This schema can arise within the context of a totally enmeshed family unit, in which the world is the family and everything outside is perceived as somehow less real or less meaningful. More often, however, the child becomes enmeshed with one or both parents. If the parents are extremely controlling, subjugating, or over-protective, the child may find it impossible to develop a separate sense of self. Alternately, in a situation in which one parent is either physically or emotionally absent, the other enmeshing parent can overidentify with the child, who becomes an emotional substitute or any ally in the dysfunctional family triangle.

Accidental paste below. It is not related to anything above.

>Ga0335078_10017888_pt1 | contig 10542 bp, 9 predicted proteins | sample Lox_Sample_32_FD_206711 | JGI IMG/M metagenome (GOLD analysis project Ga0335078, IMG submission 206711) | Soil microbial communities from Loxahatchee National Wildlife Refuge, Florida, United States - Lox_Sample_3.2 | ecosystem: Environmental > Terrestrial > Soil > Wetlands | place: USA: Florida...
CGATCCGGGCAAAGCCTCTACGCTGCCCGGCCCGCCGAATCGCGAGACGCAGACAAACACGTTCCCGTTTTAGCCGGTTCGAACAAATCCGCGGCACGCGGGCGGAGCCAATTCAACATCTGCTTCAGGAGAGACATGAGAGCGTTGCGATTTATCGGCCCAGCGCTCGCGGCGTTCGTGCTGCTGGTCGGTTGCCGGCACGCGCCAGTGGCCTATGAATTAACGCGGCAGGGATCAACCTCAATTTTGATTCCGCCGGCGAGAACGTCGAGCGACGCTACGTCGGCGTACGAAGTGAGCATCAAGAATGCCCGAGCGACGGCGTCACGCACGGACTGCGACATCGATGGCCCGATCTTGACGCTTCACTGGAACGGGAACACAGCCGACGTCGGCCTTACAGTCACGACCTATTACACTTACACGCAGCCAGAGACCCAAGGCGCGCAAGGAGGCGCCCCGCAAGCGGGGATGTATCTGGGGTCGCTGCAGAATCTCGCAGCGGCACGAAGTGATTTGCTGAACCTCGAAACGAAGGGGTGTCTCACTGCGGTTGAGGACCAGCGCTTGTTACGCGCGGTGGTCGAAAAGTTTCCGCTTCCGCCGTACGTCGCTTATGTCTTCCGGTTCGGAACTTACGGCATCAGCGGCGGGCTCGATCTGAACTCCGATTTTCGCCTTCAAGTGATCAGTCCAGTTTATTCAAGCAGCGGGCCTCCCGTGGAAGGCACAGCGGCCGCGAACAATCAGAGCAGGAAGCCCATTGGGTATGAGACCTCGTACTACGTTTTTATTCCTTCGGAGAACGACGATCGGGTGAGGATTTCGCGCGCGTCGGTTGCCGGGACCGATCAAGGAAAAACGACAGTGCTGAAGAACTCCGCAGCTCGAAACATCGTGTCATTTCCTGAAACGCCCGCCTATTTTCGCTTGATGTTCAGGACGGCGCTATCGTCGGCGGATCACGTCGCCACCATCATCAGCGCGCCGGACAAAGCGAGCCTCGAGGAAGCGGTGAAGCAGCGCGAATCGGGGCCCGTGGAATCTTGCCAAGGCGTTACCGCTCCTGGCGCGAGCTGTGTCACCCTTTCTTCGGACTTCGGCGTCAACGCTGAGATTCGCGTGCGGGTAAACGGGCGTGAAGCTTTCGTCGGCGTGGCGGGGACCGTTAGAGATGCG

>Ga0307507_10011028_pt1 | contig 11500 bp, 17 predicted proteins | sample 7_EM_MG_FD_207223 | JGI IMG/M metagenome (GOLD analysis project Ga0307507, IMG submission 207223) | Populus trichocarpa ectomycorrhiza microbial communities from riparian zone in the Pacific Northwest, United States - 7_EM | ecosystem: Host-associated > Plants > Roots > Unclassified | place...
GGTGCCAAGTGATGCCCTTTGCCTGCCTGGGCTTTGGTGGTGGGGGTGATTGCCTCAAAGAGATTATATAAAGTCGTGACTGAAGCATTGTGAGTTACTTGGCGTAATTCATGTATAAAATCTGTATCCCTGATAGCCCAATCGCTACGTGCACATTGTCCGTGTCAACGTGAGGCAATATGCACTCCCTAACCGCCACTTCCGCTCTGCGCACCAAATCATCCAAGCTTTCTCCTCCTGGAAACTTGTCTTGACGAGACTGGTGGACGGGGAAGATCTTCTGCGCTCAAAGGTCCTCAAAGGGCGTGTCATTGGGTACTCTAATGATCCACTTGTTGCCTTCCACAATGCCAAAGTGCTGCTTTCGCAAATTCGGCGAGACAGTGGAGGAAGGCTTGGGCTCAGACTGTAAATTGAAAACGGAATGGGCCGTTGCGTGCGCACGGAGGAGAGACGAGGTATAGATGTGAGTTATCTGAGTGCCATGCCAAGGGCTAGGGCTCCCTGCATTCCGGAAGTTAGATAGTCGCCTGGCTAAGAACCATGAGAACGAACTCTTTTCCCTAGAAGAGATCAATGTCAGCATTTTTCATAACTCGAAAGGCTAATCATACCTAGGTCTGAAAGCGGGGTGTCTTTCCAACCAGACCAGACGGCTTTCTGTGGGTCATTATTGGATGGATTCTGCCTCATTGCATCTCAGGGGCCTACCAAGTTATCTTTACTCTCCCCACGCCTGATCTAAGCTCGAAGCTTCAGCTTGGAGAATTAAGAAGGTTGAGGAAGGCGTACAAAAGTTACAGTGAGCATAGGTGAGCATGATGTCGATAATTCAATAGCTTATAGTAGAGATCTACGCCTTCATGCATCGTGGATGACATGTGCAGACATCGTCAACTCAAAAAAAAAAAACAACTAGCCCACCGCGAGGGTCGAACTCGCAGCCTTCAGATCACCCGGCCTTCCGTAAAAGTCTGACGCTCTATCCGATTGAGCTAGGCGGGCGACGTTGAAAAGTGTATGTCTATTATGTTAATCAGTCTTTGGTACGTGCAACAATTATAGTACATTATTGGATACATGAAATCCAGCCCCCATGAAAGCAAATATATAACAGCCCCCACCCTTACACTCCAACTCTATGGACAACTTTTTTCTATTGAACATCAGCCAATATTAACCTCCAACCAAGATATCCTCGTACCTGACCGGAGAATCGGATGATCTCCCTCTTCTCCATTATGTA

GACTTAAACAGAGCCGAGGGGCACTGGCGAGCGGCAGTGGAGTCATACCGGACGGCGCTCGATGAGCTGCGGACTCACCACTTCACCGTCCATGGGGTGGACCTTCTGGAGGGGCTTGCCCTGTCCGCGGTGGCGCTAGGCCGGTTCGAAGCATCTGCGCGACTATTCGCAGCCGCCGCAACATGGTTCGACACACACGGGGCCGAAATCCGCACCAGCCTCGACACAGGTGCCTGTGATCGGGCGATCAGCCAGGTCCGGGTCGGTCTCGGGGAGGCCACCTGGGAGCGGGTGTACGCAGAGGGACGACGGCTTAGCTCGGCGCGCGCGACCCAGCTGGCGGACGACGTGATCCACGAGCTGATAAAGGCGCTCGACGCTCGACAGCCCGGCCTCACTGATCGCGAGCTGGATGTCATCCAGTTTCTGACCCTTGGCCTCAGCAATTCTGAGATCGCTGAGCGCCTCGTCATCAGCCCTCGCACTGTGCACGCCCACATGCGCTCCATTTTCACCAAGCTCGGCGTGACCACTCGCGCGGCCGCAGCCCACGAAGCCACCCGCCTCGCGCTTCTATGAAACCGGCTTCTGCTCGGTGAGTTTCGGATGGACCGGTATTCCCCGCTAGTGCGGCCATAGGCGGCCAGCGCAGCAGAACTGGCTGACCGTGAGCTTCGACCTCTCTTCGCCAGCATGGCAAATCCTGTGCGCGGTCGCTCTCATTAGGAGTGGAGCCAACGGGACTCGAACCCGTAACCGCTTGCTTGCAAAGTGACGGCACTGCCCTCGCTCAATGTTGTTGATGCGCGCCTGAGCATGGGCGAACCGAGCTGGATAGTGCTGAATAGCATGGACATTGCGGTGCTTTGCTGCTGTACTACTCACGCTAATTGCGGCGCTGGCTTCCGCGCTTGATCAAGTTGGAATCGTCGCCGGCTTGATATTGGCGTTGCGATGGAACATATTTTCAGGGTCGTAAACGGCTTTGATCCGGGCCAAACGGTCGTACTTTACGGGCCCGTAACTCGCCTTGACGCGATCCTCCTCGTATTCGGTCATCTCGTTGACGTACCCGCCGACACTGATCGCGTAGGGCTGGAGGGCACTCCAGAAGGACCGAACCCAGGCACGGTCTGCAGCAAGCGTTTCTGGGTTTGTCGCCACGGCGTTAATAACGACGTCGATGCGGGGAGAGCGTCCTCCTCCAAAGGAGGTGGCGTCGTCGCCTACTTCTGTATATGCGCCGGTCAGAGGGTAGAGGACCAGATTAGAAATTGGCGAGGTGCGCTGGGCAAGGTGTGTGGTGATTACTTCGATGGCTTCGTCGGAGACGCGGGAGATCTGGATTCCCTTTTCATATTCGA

Depending on their degree of enmeshment, these clients find it extremely difficult to function separately from the family unit or enmeshing other. They spend a lot of time at home and usually remain living there well beyond the normal age for leaving the nest. They avoid outside contacts and relationships but when they do get involved in a relationship, they tend to immediately enmesh there also because their sense of boundaries is so inappropriate. They bond with this new person, who then becomes their raison d’être, and they transfer their need for constant interaction and mutual validation from the family to this person. This can result in the client having enormous feelings of guilt over “betraying” the enmeshed family members. The situation is often exacerbated by active criticism, accusations of disloyalty, or even threats of disinheritance or self-mutilation by the family members, who feel that they are losing a part of themselves.